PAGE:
Cooper Capers Identified
you had a letter regarding the ABS light staying on in a Mini Cooper (“Cooper
It appears that the main reason the ABS light comes on is that the ABS sensor
for the right front wheel is not located correctly or fully in the
cross-member. This can lead to the crank pulley hitting it or the sensor not
picking up the wheel signal properly. One of the Senior Techs at my place of
work has replaced a sensor and had it happen to him after doing so. You must
clear the fault memory after the problem is rectified.
As always, a good scan tool or BMW/Mini dealer should trace down the cause of
an error light. This should be the starting point.
A great online mag you guys have - I recently bought every issue and
subscribed! You have some great articles and electronic projects that will come
in very handy for the 2JZ-GTE conversion into my R31 Nissan Skyline. I am doing
pretty much all the work in my shed with mates. Keep those tech articles and
Do-It-Yourself projects coming!
Regarding your article on the Mitsubishi MIVEC series of engines (Mountain of MIVECs)...
Here's one from the 1990s which you missed out - and it's the big daddy!
There was a MIVEC version of the 6G74 3.5-litre V6, which I understand made in
the order of 206kW at 6500 rpm and 348Nm at 3000 rpm. It was fitted to a very
interesting vehicle - the Pajero Evolution. This limited edition run of SWB
Pajeros was essentially a road-going version of some of Mitsubishi's successful
Paris-Dakar rally vehicles (in much the same way as the Lancer Evolution series
By the way, I have a Mitsubishi FTO GP Version R as tested in your article on
the MIVEC FTO (Pre-Owned Performance - Mitsubishi FTO MIVEC V6 GP Automatic).
Mine is a 5-speed manual and I love it – an awesome car to drive. Keep up the
You’re absolutely right – thank for
the excellent info!
After an Economical Runabout
Full-size diesel 4x4 wagons have always been my weapon of choice. But,
despite their fuel efficiency compared to petrol-powered cousins, the current
AUD$1.50 per litre diesel price in the remote town where I live is starting to
hurt my pocket.
I am considering a second more economical two-wheel-drive runabout. I have a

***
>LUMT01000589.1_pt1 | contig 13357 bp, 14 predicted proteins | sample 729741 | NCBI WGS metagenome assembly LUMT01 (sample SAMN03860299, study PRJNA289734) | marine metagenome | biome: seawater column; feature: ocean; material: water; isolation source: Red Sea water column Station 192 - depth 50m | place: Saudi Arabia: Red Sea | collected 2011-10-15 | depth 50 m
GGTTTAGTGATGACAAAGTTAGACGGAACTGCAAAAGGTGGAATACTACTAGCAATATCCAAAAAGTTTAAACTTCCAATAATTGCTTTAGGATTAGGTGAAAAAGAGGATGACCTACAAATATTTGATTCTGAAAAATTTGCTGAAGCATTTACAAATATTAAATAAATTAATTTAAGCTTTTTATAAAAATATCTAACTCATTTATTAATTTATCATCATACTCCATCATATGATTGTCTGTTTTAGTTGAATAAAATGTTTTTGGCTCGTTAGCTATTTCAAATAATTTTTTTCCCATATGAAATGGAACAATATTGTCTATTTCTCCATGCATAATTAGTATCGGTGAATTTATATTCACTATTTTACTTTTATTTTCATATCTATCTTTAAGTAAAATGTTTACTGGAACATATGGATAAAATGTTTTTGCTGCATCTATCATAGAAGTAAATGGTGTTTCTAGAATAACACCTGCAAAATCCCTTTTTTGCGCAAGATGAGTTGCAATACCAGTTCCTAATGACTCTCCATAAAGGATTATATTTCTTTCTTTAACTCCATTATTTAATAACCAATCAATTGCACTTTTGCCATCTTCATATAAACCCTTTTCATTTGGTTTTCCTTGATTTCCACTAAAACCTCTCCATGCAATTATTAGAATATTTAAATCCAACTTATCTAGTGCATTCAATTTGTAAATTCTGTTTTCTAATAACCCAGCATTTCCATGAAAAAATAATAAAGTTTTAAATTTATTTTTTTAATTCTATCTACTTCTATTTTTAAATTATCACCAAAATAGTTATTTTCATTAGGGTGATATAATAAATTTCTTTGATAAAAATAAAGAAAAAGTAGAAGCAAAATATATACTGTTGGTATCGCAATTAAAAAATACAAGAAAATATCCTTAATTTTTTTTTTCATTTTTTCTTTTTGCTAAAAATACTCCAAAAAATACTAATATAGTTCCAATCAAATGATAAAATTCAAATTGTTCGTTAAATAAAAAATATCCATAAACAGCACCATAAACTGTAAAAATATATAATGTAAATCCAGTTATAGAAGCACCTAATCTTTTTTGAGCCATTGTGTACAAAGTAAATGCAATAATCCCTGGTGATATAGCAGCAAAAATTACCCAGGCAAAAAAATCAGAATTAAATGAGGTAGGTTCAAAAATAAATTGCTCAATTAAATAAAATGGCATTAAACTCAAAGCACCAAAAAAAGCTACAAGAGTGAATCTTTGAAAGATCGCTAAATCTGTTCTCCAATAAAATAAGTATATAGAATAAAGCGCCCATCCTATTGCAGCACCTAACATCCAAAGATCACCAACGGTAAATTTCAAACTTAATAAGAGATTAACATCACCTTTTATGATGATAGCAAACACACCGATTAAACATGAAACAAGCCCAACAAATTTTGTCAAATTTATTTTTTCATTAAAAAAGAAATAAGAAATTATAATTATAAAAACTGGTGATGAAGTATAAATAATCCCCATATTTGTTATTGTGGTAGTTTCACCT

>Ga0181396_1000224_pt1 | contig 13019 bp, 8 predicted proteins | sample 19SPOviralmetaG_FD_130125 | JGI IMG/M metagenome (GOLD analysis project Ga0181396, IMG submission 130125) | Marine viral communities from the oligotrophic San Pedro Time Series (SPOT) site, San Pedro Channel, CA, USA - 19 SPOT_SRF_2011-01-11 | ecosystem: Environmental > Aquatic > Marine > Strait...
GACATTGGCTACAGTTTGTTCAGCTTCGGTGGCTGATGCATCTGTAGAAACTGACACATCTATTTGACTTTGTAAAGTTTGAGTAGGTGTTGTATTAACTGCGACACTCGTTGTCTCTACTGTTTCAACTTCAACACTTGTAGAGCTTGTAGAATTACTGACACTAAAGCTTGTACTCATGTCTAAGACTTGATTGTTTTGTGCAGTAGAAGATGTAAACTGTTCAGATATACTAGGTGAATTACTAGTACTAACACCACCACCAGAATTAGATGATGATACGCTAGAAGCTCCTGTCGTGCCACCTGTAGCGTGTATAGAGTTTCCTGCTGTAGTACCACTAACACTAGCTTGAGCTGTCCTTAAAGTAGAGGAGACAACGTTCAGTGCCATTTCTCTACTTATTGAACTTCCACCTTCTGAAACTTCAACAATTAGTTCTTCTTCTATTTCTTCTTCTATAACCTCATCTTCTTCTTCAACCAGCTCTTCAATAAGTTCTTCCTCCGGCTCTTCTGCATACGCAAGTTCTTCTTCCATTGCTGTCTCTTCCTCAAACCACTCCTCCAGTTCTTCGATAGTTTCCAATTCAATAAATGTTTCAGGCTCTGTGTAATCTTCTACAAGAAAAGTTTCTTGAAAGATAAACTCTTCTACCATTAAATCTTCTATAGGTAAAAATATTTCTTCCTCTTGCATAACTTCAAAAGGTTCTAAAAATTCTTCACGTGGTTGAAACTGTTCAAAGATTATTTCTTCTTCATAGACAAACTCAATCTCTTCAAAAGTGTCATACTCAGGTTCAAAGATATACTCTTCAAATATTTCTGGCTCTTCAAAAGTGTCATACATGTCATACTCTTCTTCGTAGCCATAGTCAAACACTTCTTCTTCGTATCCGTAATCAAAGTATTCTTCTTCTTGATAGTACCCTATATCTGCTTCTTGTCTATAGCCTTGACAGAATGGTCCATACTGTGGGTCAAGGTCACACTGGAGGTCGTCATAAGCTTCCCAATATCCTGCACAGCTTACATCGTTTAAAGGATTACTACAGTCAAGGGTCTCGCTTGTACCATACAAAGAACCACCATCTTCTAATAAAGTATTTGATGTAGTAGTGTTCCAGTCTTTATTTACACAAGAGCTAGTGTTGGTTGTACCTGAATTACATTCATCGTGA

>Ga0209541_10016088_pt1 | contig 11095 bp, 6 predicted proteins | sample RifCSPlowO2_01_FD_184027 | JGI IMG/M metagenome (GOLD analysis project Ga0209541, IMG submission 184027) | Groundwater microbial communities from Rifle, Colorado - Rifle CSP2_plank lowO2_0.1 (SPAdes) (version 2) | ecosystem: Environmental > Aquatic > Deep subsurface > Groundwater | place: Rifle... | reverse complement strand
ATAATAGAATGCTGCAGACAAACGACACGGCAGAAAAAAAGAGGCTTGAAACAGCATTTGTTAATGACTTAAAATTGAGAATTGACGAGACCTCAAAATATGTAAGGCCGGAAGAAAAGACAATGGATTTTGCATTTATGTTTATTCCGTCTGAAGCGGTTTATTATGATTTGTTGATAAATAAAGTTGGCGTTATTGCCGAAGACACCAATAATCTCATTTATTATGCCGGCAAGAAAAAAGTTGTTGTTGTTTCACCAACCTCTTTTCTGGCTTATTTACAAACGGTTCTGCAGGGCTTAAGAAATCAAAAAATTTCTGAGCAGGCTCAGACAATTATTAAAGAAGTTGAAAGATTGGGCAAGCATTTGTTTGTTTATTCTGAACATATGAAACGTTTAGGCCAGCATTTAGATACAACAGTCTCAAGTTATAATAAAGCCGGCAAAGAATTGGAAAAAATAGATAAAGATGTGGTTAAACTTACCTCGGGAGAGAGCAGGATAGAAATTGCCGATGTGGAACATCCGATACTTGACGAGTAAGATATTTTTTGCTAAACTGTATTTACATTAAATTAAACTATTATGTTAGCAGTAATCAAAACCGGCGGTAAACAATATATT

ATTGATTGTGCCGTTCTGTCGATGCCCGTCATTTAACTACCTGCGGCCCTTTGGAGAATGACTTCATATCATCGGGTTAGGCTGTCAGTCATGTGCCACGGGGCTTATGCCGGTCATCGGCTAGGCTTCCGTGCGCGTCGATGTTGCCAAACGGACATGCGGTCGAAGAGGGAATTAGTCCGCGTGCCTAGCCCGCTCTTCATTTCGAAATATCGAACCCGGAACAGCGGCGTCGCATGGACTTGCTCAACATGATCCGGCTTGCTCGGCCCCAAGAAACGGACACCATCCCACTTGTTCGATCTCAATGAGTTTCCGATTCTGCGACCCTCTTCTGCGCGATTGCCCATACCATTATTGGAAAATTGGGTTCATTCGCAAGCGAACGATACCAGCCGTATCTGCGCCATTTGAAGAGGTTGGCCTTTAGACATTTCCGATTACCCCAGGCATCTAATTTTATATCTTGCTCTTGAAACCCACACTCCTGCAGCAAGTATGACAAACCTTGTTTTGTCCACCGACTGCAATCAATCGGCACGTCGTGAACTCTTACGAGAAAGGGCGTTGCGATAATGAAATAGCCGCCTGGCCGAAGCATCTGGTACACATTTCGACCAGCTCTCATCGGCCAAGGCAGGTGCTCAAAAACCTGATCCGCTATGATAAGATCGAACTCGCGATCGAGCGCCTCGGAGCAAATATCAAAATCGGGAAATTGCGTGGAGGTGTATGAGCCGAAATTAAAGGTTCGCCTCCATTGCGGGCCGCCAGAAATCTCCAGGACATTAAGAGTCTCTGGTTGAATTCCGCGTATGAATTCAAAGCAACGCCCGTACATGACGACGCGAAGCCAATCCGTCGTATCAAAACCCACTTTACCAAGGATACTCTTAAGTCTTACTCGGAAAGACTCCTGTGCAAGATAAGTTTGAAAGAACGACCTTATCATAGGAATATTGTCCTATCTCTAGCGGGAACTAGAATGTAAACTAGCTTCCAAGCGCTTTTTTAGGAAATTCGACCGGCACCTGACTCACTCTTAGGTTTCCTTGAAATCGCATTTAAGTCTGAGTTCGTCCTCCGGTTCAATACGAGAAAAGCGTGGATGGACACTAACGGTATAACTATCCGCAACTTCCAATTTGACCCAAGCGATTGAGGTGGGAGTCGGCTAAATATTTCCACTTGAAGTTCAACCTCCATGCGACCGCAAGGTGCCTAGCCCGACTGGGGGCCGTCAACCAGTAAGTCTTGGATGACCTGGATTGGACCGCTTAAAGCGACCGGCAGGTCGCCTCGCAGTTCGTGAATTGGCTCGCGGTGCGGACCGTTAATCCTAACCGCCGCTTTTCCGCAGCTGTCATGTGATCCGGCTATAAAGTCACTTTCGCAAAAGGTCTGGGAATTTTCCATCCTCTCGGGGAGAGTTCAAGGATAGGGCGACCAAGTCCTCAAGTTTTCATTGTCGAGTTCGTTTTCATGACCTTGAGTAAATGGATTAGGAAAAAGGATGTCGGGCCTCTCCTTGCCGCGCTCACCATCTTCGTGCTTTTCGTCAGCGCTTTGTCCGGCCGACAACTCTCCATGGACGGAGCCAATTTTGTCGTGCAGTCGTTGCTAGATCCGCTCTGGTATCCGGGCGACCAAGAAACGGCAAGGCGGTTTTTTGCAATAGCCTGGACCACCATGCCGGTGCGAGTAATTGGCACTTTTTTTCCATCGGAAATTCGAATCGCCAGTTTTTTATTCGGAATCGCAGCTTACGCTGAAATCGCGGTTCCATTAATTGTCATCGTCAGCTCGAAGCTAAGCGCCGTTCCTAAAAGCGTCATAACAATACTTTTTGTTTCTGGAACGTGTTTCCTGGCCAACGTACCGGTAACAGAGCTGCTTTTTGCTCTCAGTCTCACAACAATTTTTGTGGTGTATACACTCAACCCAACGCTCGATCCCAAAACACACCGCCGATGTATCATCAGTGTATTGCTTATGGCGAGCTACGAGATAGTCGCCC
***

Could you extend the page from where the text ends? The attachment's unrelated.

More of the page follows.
wife and large dog so am not keen on two-door Suzuki Swift or Mazda 121
alternatives. Can you give me some examples of small to medium cars in the last
decade with decent economy (around 7-litres per 100km or better) that are also
within AUD$3000 – AUD$6000?
Sounds like you need something in the
1.6 to 2-litre class. Take a look at the Daewoo Espero and Nubira, Daihatsu
Applause, Ford Laser and Mondeo, Hyundai Lantra and Sonata, Mazda 626/Telstar,
Mitsubishi Lancer, Nissan Pulsar, Toyota Corolla/Holden Nova, Seat Toledo and
Suzuki Baleno. There’s also the Nissan Bluebird 2.4 litre and Toyota Camry 2.2
litre, but they’re pushing past 7-litres per 100km.
Bag a Bellmouth
A while back you had an article on Do-It-Yourself bellmouths using eggcups -
Do you know if they are still available? If so, where can I get them from?
We’re not sure if Woolworths still has
the same stainless steel eggcups but any similar product should do the
trick. We suggest that you visit the cooking section of a couple of department
Just a quick note... In your article "Right Way GT-R" (Right Way GT-R)
you mention that the car is a V-Spec II. Are you sure? As far as I know there
has never been a R33 GT-R V-Spec II... Plenty of other R33 GT-R variants - the
Autech four-door, V-Spec, LM, N1 and the mighty 400R.
Keep up the good work! You are by far the best automotive performance mag on
Guy El Khoury
Our mistake – it is a R33 Skyline R33
V-spec. Article now corrected.
Water Injection Controller
I am interested in the motor speed control module for use in a water
injection system. What I need is the schematic which will automatically vary the
flow of water with engine load. I hope you can help me out.
The perfect unit for your application
is the Independent Electronic Boost Controller (IEBC). The IEBC receives an injector duty cycle
input (which represents engine load) and can be configured to drive a water
injector. See The Independent Electronic Boost Control, Part 1
Re your On-Site Disc Machining article (The Independent Electronic Boost Control, Part 1).
I would be interested to buy a mobile brake lathe or a stationary one. Would you
know what the best brands are in this category?
We suggest talking to long-running
brake machining operators, such as the company listed in the article – Mobile
Brake Specialists Pty Ltd (Adelaide, South Australia) on +61 8 8211 8442
I'm always looking for more efficient ways to go about things. One thing I
came across while doing a bit of research is adding a small amount of acetone to
regular gasoline. Supposedly, the benefits include better economy, better
emissions and more complete combustion (emissions being related to completeness
Before I go off experimenting with acetone, I am curious about the effects on
the fuel system. I am also building a fuel vaporizer that runs through the PCV
system. Does acetone oxidize aluminium like some alcohols?
Can any readers help with their
experiences or further information?